Wilderness Volunteers: Giving Something Back

Goshute Peak Wilderness Study Area, Elko BLM, NV


Jun 2nd - Jun 8th 2013

Service Project

Trail maintenance

Agency logo
Free Days

Ridgeline hiking, raptor watching


Tent camping in established site, composting toilets

Trip Rating

Strenuous : 3 mile backpack, digging, bending, lifting

Tony Zimmer
Tom Laabs-Johnson
Equipment List Mountain.pdf


From 1977-1992, the BLM evaluated 860 roadless areas, called "Wilderness Study Areas," (WSA) encompassing more than 27 million acres in Alaska, Arizona, California, Colorado, Idaho, Montana, Nevada, New Mexico, Oregon, Utah, Washington and Wyoming. The BLM has recommended that Congress designate 330 WSAs (9.7 million acres) as Wilderness and release all or parts of the other WSAs for other uses. However, until Congress passes laws to that effect, the BLM must protect the wilderness characteristics of all the WSAs. By law, management of WSAs is less restrictive than management of Wilderness but activities that would impair land suitability for wilderness designation are prohibited. Wilderness Study Areas are places "untrammeled by man offering outstanding opportunities for solitude and recreation”.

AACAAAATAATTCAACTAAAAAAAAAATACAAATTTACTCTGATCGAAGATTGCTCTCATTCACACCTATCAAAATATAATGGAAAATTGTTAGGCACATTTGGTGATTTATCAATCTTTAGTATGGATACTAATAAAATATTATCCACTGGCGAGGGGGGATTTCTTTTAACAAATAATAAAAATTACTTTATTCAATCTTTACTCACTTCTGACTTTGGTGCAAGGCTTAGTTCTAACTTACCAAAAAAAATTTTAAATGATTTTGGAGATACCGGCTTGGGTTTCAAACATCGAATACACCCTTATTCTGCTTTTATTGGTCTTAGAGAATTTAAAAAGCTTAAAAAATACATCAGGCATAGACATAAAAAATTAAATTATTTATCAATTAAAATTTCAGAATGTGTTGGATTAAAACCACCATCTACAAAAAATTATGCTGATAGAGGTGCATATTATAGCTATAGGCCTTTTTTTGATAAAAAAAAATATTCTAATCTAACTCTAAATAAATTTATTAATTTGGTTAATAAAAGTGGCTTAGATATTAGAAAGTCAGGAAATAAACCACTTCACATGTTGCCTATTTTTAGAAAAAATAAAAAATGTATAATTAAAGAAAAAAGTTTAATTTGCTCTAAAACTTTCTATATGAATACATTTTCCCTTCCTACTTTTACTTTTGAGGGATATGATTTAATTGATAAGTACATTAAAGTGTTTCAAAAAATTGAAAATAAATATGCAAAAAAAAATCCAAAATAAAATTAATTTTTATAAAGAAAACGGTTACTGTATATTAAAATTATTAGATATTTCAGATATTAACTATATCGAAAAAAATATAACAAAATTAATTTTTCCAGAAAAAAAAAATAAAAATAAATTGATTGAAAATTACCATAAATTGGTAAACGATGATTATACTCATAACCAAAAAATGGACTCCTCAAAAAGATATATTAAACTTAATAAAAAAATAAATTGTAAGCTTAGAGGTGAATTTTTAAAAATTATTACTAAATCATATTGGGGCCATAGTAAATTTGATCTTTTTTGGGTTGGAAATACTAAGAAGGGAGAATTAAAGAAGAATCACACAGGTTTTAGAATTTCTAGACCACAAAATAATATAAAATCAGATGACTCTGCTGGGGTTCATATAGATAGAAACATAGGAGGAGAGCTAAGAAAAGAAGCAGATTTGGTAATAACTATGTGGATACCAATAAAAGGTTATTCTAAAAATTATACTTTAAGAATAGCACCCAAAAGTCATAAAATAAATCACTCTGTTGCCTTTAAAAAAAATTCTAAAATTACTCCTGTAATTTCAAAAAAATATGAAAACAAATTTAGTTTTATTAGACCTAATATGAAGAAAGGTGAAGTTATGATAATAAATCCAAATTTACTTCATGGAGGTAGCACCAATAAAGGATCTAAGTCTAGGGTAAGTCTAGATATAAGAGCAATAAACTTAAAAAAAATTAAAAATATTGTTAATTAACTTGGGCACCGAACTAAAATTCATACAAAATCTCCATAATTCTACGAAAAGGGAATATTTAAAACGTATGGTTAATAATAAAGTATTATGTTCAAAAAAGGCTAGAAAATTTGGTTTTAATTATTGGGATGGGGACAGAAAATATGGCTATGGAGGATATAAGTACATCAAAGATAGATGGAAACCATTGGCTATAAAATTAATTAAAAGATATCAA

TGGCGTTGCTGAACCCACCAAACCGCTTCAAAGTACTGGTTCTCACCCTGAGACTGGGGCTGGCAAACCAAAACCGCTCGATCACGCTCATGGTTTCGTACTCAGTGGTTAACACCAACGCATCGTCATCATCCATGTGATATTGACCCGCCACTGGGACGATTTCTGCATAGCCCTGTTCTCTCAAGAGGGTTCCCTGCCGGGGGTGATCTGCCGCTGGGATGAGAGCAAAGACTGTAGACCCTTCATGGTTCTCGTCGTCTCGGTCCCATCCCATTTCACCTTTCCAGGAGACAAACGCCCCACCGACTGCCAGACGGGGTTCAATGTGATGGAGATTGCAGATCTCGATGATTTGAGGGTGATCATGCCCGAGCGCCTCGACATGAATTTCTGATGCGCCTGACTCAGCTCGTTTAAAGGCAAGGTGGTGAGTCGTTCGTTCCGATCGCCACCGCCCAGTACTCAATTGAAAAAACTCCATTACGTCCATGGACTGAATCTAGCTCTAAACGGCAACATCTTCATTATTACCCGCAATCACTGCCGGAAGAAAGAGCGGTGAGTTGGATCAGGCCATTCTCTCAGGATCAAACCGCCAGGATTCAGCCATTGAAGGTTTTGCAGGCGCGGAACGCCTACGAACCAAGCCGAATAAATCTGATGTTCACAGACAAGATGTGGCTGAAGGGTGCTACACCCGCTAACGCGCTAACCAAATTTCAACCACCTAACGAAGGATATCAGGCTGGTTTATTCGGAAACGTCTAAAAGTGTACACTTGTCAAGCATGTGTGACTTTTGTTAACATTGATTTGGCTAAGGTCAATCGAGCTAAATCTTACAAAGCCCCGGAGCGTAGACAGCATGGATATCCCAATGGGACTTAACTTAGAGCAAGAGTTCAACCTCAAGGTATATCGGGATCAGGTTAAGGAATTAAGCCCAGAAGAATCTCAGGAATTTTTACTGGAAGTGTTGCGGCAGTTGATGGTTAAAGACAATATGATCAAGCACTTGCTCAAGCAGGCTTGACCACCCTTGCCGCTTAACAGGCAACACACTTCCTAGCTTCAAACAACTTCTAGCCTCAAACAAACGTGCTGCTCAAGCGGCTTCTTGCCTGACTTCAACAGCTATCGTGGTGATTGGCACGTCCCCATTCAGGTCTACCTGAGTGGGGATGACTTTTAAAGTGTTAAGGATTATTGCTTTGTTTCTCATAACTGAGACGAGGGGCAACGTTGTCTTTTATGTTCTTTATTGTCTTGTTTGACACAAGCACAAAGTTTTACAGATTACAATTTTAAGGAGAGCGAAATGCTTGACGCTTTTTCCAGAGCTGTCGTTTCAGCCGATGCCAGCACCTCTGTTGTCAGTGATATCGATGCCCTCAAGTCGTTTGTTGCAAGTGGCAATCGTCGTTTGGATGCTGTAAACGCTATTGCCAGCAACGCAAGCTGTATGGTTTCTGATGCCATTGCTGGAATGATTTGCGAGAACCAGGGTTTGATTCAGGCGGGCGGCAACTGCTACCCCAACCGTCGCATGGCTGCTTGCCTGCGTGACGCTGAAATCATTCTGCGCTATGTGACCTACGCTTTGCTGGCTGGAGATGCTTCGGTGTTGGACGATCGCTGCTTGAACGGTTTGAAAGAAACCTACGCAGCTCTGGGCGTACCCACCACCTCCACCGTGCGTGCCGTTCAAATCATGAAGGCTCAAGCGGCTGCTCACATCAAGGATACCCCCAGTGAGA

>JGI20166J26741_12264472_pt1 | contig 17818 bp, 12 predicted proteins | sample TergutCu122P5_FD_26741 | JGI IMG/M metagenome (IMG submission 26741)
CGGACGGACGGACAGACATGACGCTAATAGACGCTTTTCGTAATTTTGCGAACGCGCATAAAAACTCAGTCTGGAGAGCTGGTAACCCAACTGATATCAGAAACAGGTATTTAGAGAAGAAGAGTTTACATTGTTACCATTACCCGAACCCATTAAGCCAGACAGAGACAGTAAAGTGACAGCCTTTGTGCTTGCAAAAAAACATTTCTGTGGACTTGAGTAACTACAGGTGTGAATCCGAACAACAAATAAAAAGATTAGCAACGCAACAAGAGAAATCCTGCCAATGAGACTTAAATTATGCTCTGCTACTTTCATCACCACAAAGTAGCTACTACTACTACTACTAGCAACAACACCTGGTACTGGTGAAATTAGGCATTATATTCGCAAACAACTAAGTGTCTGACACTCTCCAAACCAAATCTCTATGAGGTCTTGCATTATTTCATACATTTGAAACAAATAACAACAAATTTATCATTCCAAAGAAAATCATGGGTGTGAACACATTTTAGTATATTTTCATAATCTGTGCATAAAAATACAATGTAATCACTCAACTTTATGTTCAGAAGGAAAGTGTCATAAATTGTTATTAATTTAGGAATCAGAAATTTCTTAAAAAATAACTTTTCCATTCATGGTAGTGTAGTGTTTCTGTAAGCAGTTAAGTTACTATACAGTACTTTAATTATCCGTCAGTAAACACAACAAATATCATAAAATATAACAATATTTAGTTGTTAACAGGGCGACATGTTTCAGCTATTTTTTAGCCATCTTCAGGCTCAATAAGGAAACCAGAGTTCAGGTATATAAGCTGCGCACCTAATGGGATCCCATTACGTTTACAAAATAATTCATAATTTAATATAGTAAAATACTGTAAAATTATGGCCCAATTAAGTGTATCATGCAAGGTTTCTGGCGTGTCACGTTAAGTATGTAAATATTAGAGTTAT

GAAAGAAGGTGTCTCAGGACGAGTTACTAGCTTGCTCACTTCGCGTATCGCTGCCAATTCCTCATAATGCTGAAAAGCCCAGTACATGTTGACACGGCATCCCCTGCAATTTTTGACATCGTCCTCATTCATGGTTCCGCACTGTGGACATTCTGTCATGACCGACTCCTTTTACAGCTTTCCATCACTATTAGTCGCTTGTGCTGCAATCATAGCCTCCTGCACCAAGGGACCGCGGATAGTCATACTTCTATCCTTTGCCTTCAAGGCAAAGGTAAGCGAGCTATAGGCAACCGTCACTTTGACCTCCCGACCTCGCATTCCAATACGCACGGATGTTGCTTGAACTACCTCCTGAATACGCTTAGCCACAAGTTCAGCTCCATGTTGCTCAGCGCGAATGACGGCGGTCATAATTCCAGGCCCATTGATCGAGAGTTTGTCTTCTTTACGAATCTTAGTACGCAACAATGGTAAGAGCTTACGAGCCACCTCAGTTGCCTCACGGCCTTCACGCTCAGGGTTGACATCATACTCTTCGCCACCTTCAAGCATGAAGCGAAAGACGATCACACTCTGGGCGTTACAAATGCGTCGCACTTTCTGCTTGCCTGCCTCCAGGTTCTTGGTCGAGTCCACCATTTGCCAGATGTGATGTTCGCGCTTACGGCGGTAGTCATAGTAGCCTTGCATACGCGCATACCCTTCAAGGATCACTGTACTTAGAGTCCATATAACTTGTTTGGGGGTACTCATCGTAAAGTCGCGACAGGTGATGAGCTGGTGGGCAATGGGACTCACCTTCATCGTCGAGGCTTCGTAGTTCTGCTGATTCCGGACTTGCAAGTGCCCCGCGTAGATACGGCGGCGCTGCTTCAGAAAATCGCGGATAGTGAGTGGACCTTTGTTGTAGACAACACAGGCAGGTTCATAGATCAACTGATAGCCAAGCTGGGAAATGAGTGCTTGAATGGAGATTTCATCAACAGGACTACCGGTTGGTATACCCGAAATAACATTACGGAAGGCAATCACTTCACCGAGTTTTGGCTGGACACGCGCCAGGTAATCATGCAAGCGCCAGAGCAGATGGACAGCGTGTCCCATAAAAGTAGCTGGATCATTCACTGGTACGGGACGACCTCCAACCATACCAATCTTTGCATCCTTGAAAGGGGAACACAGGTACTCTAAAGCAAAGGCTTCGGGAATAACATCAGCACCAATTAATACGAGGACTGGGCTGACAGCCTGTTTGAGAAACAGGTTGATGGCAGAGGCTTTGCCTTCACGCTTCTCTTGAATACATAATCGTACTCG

The Elko District Office in northeastern Nevada manages 10 Wilderness Study Areas totalling over 272,000 acres including the Goshute Peak WSA south of the Utah/Nevada border town of Wendover, just 2.5 hours from Salt Lake City. This area of Basin and Range geography is noted as an outstanding location for observing migrating raptors, due to its wide open vistas, clear skies and central location between summer habitat in northern Canada and Alaska and winter habitat in Mexico, Latin America and South America.

We'll spend our week camped at the Hawkwatch International field station on the ridgeline of the Goshute Peak WSA. Our service project is in partnership with Hawkwatch, who's allowing us to use their site as a base camp from which to conduct trail maintenance and improve the access trail that leads from the base of the range to the station. The trail receives heavy foot traffic in the fall, when biologists and volunteers spend a couple months each year conducting research and making migration counts. We'll drive to the meeting location adjacent to the wilderness boundary, ready our packs and backpack uphill 3 miles to the ridgeline camp. Pack stock is being provided by the neighboring agency Humboldt-Toiyabe National Forest, to carry our food, commissary and tools to camp. From camp, we'll make daily forays down the trail -- cutting back overgrown vegetation and repairing the trail surface as we go. On our free day, we can hike along the ridgeline to high points in the 9000' range, offering wide views of the Great Basin.

Come join us on our first service project into the Goshute Peak Wilderness Study Area!

Some photos courtesy of Hawkwatch.